We awoke at 8 o’clock, and, after breakfast, we hired one of those cute little cabs @ 25¢ an hour for three of us and rode down town to finish our shopping, bought a ticket to Rome at Cooks and a pretty bouquet of lilacs for mama.
I also invested in a box of Italian cigars @ 3¢ a piece, and they are worse than the “Owl” or “Spana Cuba,” but the better ones are strong enough to knock down an ox.
I had to have my speks [sic] repaired, and we then went to the Musei Nationale with the beautiful statues excavated in Pompei and Herculeaneum, also fine Mosaics from the same place, and fresco paintings found in the houses; lamps, vessels, pitchers, bread, surgical instruments almost like the ones they are using now, a model showing Pompei as far as excavated, and what is still covered—Bronzes, Treasure Chests etc. The statues are grand. I also visited a room which is filled with pictures, bronzes and statues taken from houses of worship.
We spent only an hour here as we had to get home in time for lunch, which forms an important part in our daily life. Emily bought a nice coral necklace for herself as a memento of Naples.
After lunch, the ladies took a nap, and I wrote some more postals. At 5 o’clock, we decided to take a walk and we certainly were surprised when we found that we had stumbled into one of the finest streets in Naples, where the rich people are building new houses with the most exquisite carving of grapes, vines, fruits, etc., and tiling, forming a band around the entire front, are set in a sort of tablet. [sic]
And the gardens are built up in terraces with pretty statuary and filled with sweet smelling flowers, palms, etc. The road winds from our hotel up and runs along the high hill and gradually slopes down to form an oblong. It is called the Corso Vittori Emmannele.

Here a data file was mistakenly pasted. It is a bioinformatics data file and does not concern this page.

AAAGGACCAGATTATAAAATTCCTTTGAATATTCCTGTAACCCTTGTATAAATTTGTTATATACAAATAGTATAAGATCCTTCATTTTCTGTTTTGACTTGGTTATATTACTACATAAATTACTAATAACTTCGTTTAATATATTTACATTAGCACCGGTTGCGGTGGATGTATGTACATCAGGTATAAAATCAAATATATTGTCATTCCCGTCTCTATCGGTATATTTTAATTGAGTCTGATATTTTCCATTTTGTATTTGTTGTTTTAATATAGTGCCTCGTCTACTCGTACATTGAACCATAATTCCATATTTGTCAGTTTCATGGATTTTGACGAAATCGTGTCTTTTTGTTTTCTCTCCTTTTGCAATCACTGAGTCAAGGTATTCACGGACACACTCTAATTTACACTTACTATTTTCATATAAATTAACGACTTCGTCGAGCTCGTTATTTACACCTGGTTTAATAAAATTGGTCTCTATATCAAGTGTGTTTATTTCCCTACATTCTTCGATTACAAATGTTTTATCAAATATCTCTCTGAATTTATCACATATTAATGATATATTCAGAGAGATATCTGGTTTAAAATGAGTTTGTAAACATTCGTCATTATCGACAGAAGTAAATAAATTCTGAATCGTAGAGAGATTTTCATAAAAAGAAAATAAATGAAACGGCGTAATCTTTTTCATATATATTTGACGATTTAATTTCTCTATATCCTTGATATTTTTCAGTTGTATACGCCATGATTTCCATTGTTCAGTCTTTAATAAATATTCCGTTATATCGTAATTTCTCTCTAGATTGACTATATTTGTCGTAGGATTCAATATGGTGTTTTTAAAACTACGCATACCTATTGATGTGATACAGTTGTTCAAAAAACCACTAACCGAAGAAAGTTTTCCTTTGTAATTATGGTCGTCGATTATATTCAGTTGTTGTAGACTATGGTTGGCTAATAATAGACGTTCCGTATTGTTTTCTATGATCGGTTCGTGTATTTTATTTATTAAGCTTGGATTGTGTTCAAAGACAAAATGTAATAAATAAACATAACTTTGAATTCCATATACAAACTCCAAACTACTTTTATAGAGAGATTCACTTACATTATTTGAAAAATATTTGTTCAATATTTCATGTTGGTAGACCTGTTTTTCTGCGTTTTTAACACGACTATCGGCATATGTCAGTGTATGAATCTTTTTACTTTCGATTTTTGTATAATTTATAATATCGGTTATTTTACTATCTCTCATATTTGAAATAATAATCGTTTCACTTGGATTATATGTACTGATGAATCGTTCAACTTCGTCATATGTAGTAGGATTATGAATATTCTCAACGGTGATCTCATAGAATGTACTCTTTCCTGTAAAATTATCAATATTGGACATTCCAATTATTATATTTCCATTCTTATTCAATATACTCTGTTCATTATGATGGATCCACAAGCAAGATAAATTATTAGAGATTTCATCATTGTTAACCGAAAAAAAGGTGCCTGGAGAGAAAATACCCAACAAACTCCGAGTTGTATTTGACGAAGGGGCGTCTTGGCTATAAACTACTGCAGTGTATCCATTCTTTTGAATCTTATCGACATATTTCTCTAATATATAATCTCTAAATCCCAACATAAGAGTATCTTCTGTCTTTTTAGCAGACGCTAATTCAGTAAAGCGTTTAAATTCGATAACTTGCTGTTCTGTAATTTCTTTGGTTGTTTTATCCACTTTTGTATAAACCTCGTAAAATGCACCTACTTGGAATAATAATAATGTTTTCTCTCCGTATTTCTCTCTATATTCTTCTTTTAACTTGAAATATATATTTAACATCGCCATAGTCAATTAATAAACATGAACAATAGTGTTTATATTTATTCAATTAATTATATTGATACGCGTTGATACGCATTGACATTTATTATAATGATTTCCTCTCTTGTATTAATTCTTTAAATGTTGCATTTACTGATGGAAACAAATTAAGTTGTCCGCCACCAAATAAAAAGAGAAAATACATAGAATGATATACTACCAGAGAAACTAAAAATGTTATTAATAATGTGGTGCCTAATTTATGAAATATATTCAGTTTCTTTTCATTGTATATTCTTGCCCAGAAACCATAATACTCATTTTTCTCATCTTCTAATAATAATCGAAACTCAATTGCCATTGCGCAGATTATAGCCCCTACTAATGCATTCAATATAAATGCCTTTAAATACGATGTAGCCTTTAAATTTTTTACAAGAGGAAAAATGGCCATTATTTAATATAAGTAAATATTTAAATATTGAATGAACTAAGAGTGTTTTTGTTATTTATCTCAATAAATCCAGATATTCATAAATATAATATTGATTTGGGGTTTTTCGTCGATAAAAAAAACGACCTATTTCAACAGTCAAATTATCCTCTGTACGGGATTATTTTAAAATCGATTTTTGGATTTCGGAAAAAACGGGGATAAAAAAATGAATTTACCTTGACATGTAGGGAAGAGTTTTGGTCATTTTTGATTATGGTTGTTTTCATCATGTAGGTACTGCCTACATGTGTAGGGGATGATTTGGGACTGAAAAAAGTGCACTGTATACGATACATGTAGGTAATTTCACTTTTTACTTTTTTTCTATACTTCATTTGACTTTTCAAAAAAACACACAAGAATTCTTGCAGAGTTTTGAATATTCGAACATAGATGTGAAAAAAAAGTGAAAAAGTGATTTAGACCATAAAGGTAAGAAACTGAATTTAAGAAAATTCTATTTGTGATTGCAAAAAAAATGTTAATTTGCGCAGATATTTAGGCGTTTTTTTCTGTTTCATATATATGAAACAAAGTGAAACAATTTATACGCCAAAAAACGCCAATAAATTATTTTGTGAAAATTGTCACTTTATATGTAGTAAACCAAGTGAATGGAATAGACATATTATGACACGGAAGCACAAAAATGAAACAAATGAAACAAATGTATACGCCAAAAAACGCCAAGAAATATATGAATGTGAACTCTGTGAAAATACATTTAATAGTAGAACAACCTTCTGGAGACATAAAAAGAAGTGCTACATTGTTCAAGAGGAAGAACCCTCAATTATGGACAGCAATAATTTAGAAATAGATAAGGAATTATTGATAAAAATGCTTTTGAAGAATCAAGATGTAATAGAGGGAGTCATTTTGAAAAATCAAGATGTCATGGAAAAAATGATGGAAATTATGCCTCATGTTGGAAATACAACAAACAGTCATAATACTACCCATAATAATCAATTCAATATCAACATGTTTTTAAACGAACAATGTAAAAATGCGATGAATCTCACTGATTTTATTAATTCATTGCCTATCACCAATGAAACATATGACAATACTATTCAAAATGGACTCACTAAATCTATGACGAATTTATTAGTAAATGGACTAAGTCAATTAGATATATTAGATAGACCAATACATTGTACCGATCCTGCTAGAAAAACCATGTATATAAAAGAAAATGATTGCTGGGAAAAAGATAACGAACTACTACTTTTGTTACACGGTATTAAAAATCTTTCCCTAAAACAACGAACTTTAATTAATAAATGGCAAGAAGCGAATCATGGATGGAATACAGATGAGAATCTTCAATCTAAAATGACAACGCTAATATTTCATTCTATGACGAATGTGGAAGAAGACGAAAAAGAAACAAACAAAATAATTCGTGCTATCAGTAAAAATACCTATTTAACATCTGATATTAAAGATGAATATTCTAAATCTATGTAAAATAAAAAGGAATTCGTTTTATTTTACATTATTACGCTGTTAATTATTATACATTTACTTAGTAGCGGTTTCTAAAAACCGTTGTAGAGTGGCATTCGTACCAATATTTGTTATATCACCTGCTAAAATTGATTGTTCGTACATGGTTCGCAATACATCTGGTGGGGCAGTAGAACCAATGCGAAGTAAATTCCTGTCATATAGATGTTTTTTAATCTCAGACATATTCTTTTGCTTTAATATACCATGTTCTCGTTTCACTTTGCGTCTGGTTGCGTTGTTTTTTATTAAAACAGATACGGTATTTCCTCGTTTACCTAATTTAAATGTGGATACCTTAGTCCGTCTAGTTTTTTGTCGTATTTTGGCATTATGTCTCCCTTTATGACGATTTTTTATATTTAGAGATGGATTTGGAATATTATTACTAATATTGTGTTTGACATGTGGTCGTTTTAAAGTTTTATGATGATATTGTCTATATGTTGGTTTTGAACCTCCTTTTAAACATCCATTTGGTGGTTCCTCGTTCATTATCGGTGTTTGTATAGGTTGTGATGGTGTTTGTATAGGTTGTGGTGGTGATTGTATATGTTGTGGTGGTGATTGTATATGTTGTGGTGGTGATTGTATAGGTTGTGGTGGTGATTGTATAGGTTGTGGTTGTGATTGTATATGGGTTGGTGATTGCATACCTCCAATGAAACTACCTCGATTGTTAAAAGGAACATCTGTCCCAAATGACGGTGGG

At one point, it lead us right above the roof of our hotel, and a little further on, where it forms a rotunda, we had the finest view of Naples which we have had so far. It is the one shown on the postal cards, with Vesuvius in the background. From here, I would like to see the old fellow perform, but he is perfectly quiet resting from his efforts of 1906, they say.
We called at the P.O. this afternoon and received your nice letter of April 5th. The newspapers did not reach us as they are always a few days later than a letter, even in the U.S. mail.
I am glad to hear that the Waynesboro matter is settled at last, and we must now try to dispose of the lily panels. Better fix them up for the Show Room.
Yes, we had a good tail end of the storm on the Mediterranean. Congratulations, I suppose, are in order to your election as Secy. & Treas. of the Fishing Club, and I trust that the funds will not give you as much worry as those of the Orphan home. You say nothing, so I suppose Tutsy did not take a prize.
But, now I must close. We will have to pack our suit cases and, as we have all our things out and our washing done, too, it will be quite a job. By the way, they do the washing fine and very neat and reasonable. Cheaper than in St. Louis.
We all send much love. I am getting used to the ways of the Italians, which are certainly queer in many respects. The chamber maid has just brought fresh water and said “Buono sera,” and so say we.